I posted the following comment response to Diane Ragsdale’s blog post decrying the structure of annual arts organization conferences:
Perhaps the conference model can be reconceived along the lines that some arts orgs are evaluating their value proposition: 1) who is the audience? 2) how best to reach them? 3) what impact or outcomes are desired? I would advocate for taking the first and third questions together and the second may answer itself. If the first and third are taken seriously, its unlikely that Ballroom D at the end of the Hutchinson concourse will be the answer. We are more likely to end up with participatory, diverse, media-rich, and INTERESTING sessions at professional conferences.
My comment hasn’t been moderated yet (is it Sunday in the Netherlands?), but since I’ve been thinking about large public meetings almost exclusively for the last two weeks – I’m hosting one just over 48 hours from now – I thought it an opportune time to build on this idea.
What makes a successful professional meeting? For many attendees, it is the networking over coffee before the morning session or at the lobby bar after the evening one. Kidding aside, what makes a successful meeting is giving the audience what they need. I don’t mean this in the market sense of what will “sell,” but what the attendees need to meet their professional goals. What community is being served by the conference? Why not ask the community what it needs? The first p.a.v.e. symposium on entrepreneurship and the arts in October 2008 was intellectually successful, but its impact was severely limited by low attendance. A small group of practioners and scholars were talking to themselves. In contrast, in planning this year’s symposium, the first thing we did was ask the stakeholders (see question 1 above) what they wanted from future symposia. “Hands-on workshops” they replied. That’s why, in organizing this year’s event, we organized the schedule around four interactive workshops led by arts entrepreneurship educators, arts activists, and, yes, attorneys. Why attorneys? Because the audience told us in advance that would help them in their professional practice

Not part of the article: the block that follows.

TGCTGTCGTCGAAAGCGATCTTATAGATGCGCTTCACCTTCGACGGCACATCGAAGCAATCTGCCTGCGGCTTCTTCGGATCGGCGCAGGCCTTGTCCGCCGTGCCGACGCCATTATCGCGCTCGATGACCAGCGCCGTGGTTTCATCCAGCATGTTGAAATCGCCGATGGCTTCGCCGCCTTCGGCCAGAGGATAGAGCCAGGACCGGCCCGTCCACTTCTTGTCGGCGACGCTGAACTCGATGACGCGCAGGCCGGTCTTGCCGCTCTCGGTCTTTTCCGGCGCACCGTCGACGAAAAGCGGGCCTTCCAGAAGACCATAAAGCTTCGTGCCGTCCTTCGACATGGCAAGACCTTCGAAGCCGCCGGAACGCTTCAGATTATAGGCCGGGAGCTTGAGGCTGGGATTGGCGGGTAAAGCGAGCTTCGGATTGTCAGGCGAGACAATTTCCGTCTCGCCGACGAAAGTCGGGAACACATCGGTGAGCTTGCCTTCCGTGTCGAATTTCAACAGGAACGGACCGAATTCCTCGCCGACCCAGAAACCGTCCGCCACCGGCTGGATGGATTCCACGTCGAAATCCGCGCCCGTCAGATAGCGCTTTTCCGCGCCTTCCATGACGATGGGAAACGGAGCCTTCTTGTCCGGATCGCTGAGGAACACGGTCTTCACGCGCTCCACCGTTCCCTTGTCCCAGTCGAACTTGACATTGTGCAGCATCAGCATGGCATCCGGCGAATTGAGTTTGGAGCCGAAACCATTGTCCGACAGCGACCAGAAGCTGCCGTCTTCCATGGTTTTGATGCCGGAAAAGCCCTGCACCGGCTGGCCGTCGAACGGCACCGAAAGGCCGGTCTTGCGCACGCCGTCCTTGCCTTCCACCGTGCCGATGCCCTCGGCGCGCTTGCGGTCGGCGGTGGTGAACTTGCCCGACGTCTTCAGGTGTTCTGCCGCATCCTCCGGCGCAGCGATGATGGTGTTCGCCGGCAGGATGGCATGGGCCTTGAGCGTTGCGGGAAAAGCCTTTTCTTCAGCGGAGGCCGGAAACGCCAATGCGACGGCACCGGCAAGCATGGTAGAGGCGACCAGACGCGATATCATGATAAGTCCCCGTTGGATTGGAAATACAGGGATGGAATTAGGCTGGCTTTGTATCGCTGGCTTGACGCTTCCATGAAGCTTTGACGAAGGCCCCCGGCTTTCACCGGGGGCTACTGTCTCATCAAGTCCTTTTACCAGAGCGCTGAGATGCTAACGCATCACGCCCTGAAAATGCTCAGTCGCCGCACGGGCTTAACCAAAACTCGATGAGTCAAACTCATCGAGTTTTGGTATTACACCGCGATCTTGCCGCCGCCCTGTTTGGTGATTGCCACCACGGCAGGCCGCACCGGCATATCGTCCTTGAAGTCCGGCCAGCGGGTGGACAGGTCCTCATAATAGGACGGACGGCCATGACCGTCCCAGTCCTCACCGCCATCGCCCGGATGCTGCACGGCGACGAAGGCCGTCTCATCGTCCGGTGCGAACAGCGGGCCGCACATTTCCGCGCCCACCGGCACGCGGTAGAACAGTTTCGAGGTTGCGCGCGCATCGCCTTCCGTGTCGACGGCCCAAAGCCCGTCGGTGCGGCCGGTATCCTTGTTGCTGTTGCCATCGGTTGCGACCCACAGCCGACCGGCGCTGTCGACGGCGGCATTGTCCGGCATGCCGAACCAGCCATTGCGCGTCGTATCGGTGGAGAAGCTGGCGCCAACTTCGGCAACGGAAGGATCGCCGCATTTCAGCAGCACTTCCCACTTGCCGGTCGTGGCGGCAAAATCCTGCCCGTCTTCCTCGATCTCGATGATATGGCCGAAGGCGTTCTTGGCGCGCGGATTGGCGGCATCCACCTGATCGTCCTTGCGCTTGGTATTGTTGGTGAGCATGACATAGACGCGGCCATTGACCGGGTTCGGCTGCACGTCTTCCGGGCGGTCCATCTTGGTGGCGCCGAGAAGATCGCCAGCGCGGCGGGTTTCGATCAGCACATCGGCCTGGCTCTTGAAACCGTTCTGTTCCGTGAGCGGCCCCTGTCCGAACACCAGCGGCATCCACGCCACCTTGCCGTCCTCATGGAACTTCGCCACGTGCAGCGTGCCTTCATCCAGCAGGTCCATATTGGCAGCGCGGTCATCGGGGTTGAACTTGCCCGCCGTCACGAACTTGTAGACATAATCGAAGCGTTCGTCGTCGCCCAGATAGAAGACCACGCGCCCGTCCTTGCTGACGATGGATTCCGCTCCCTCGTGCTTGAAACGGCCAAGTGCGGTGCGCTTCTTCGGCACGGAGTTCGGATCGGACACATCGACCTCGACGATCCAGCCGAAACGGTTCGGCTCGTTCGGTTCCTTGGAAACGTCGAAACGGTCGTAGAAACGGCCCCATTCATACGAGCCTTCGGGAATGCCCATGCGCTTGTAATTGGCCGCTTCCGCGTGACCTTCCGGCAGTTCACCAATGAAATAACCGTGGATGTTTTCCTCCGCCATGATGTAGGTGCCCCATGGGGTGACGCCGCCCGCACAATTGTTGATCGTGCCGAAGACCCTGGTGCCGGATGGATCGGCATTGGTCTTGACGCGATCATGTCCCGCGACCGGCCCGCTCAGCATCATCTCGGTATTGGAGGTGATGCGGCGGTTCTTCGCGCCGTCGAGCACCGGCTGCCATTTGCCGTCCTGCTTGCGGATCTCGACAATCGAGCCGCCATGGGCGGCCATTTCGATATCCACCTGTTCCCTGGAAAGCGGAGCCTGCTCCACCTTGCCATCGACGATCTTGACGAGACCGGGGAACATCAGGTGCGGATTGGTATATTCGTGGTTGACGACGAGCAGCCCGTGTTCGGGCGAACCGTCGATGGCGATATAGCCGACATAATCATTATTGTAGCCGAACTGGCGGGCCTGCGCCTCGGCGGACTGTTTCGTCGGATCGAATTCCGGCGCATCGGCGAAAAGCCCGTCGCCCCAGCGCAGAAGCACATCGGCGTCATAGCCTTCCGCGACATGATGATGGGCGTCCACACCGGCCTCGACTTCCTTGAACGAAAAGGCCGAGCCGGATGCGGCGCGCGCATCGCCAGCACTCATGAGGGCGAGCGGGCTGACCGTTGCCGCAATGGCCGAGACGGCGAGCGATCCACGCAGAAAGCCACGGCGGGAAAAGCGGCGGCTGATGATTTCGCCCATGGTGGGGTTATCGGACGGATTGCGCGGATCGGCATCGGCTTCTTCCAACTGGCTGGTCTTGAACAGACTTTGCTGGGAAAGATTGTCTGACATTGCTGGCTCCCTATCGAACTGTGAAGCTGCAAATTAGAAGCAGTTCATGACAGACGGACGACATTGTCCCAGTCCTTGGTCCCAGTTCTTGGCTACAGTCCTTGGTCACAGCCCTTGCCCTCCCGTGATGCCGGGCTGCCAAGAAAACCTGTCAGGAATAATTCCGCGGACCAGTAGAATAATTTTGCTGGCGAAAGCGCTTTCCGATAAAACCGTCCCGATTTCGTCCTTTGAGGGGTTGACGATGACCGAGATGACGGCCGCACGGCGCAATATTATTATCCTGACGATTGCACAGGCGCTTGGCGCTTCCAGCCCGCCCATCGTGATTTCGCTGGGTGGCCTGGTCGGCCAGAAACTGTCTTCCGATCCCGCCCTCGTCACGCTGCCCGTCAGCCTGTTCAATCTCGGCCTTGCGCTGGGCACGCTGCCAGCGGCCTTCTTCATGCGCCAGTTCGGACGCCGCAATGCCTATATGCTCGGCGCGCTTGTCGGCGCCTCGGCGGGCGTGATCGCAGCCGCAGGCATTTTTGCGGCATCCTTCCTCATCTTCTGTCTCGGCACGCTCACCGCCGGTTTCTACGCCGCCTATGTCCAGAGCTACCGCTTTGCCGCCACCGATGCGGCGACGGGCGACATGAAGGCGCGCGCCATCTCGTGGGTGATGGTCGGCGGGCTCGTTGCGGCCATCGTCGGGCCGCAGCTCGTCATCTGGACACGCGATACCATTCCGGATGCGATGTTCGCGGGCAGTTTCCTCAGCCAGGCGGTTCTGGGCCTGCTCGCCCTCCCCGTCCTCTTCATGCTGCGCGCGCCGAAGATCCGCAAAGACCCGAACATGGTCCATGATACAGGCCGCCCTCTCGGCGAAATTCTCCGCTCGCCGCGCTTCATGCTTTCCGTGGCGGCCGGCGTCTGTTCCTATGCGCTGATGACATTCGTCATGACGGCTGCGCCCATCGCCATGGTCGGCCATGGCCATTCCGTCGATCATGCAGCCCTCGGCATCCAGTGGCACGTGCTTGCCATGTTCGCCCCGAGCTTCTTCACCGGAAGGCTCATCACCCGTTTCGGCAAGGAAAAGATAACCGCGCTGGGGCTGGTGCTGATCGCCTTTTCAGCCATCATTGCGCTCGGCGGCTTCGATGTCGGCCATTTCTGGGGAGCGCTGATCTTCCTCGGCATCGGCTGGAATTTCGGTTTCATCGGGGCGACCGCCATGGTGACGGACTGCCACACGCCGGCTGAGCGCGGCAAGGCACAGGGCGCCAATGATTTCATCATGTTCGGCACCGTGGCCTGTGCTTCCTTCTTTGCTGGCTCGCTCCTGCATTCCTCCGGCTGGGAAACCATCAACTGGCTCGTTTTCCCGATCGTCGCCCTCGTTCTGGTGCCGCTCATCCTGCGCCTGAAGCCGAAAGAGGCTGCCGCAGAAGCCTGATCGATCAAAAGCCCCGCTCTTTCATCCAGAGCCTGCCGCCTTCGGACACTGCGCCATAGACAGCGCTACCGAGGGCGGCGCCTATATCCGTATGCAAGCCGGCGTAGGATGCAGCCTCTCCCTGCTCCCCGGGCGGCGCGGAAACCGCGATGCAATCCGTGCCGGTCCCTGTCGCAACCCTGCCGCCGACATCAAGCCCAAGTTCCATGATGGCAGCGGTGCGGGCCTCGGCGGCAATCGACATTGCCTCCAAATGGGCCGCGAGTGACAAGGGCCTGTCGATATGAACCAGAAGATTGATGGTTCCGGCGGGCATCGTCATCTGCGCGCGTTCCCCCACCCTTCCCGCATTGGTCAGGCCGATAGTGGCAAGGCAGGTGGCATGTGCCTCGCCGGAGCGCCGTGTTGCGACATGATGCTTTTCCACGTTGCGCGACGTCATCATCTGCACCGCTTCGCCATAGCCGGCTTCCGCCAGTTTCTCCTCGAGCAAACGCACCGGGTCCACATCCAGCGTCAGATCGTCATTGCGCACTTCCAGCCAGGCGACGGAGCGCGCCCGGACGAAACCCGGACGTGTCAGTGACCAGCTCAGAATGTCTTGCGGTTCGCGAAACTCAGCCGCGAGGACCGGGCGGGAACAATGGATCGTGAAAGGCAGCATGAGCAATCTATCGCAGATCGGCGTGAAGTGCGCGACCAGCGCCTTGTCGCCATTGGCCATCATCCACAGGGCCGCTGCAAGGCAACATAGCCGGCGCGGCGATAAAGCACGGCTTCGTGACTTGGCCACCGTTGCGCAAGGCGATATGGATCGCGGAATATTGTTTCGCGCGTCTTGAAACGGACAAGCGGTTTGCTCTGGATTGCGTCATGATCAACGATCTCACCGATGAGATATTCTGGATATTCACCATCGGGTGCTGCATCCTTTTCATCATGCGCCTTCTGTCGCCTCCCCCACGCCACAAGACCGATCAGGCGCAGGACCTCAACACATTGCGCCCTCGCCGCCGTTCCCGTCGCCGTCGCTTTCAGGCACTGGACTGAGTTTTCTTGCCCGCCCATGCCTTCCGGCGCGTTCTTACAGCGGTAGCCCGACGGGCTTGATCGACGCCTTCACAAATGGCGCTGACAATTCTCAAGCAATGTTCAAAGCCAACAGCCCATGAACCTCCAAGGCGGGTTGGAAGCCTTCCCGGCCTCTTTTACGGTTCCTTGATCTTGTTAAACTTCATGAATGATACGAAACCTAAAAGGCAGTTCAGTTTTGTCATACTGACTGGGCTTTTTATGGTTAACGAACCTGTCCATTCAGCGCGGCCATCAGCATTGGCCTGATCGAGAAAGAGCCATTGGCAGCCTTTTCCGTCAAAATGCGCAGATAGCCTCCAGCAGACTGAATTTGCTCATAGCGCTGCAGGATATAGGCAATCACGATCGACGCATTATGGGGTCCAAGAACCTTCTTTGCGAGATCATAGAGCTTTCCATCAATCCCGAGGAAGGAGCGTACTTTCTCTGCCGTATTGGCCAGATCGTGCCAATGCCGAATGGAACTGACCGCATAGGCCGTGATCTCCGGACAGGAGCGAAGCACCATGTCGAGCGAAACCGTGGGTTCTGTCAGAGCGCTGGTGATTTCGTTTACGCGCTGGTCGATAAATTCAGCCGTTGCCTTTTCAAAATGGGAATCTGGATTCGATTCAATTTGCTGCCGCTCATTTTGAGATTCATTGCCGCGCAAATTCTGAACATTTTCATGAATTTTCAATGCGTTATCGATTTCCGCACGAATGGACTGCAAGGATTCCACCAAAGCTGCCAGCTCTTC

What impact or outcomes are we looking for? More than anything, p.a.v.e.’s goals are to increase artists’ capacity to produce creative work by employing entrepreneurial thinking. This is hard to measure, but our keynote address, workshops, and forums are designed to broaden an understanding of entrepreneurial habits of mind and habits of action. We are asking for feedback on the requisite feedback form, but will also follow up with focus groups after the close of the event to asses to what extent our desired outcomes have been met.
Conferences, symposia, meetings, oh my! They traditionally imply a structure that is one dimensional: talking heads on a platform in front of rows of chairs in, as Diane vividly describes, Ballroom D at the end of the Hutchinson concourse. This is due, in part, to the need to reserve space a year or more in advance, and in part, to sheer inertia. Given that many of use get together to talk about reaching our performance audiences more effectively, more broadly, and more deeply, we should be able to give similar consideration to how to reach our professional audience/community. If we’re moving to a more participatory arts consumption model, why not do the same for conferences. We can do things differently –interactive workshops, mixed up with a traditional lecture, mixed up with a creative activity: imagine going to conferences that include creative charettes, not only for students, but for senior professionals. I hope the next conferences I attend will provide participatory experiences that build both knowledge and community. And, I certainly hope we’ll provide that for the attendees at the Creating Infrastructure for Creativity and Innovation symposium this weekend!